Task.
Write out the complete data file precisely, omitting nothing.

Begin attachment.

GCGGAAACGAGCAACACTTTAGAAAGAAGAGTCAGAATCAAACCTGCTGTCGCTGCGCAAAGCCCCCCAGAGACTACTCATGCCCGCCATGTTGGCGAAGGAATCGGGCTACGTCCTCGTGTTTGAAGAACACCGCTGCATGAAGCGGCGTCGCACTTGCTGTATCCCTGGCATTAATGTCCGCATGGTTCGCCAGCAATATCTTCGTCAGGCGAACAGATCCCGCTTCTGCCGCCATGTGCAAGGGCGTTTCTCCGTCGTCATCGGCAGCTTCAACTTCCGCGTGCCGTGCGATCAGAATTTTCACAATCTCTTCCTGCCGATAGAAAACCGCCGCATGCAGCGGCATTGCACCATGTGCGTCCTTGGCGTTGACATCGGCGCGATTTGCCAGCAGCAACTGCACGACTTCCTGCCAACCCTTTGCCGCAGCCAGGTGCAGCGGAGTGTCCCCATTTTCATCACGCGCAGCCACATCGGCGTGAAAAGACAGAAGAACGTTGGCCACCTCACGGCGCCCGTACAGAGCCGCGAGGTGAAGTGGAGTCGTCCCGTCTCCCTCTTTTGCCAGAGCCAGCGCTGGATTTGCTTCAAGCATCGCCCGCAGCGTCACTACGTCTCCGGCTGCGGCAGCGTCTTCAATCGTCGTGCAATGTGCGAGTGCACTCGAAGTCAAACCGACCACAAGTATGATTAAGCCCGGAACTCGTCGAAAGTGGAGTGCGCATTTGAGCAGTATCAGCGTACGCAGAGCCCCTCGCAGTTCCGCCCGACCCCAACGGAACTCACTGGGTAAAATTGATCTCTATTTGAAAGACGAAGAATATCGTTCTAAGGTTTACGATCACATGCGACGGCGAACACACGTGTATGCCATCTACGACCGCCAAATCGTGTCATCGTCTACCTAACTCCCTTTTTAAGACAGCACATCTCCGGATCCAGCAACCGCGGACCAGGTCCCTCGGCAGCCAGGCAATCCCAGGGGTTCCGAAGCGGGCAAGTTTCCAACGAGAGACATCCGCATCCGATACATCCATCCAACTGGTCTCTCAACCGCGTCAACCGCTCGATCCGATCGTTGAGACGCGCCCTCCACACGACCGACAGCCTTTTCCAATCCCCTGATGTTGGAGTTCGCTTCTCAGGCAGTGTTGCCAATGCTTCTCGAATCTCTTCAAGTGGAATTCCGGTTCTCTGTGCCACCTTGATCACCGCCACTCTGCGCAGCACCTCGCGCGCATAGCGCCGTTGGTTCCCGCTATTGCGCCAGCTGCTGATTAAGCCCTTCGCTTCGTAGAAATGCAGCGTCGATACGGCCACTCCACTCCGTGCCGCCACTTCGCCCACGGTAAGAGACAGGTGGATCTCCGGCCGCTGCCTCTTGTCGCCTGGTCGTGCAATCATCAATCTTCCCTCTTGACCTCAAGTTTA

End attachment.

GCGGAAACGAGCAACACTTTAGAAAGAAGAGTCAGAATCAAACCTGCTGTCGCTGCGCAAAGCCCCCCAGAGACTACTCATGCCCGCCATGTTGGCGAAGGAATCGGGCTACGTCCTCGTGTTTGAAGAACACCGCTGCATGAAGCGGCGTCGCACTTGCTGTATCCCTGGCATTAATGTCCGCATGGTTCGCCAGCAATATCTTCGTCAGGCGAACAGATCCCGCTTCTGCCGCCATGTGCAAGGGCGTTTCTCCGTCGTCATCGGCAGCTTCAACTTCCGCGTGCCGTGCGATCAGAATTTTCACAATCTCTTCCTGCCGATAGAAAACCGCCGCATGCAGCGGCATTGCACCATGTGCGTCCTTGGCGTTGACATCGGCGCGATTTGCCAGCAGCAACTGCACGACTTCCTGCCAACCCTTTGCCGCAGCCAGGTGCAGCGGAGTGTCCCCATTTTCATCACGCGCAGCCACATCGGCGTGAAAAGACAGAAGAACGTTGGCCACCTCACGGCGCCCGTACAGAGCCGCGAGGTGAAGTGGAGTCGTCCCGTCTCCCTCTTTTGCCAGAGCCAGCGCTGGATTTGCTTCAAGCATCGCCCGCAGCGTCACTACGTCTCCGGCTGCGGCAGCGTCTTCAATCGTCGTGCAATGTGCGAGTGCACTCGAAGTCAAACCGACCACAAGTATGATTAAGCCCGGAACTCGTCGAAAGTGGAGTGCGCATTTGAGCAGTATCAGCGTACGCAGAGCCCCTCGCAGTTCCGCCCGACCCCAACGGAACTCACTGGGTAAAATTGATCTCTATTTGAAAGACGAAGAATATCGTTCTAAGGTTTACGATCACATGCGACGGCGAACACACGTGTATGCCATCTACGACCGCCAAATCGTGTCATCGTCTACCTAACTCCCTTTTTAAGACAGCACATCTCCGGATCCAGCAACCGCGGACCAGGTCCCTCGGCAGCCAGGCAATCCCAGGGGTTCCGAAGCGGGCAAGTTTCCAACGAGAGACATCCGCATCCGATACATCCATCCAACTGGTCTCTCAACCGCGTCAACCGCTCGATCCGATCGTTGAGACGCGCCCTCCACACGACCGACAGCCTTTTCCAATCCCCTGATGTTGGAGTTCGCTTCTCAGGCAGTGTTGCCAATGCTTCTCGAATCTCTTCAAGTGGAATTCCGGTTCTCTGTGCCACCTTGATCACCGCCACTCTGCGCAGCACCTCGCGCGCATAGCGCCGTTGGTTCCCGCTATTGCGCCAGCTGCTGATTAAGCCCTTCGCTTCGTAGAAATGCAGCGTCGATACGGCCACTCCACTCCGTGCCGCCACTTCGCCCACGGTAAGAGACAGGTGGATCTCCGGCCGCTGCCTCTTGTCGCCTGGTCGTGCAATCATCAATCTTCCCTCTTGACCTCAAGTTTA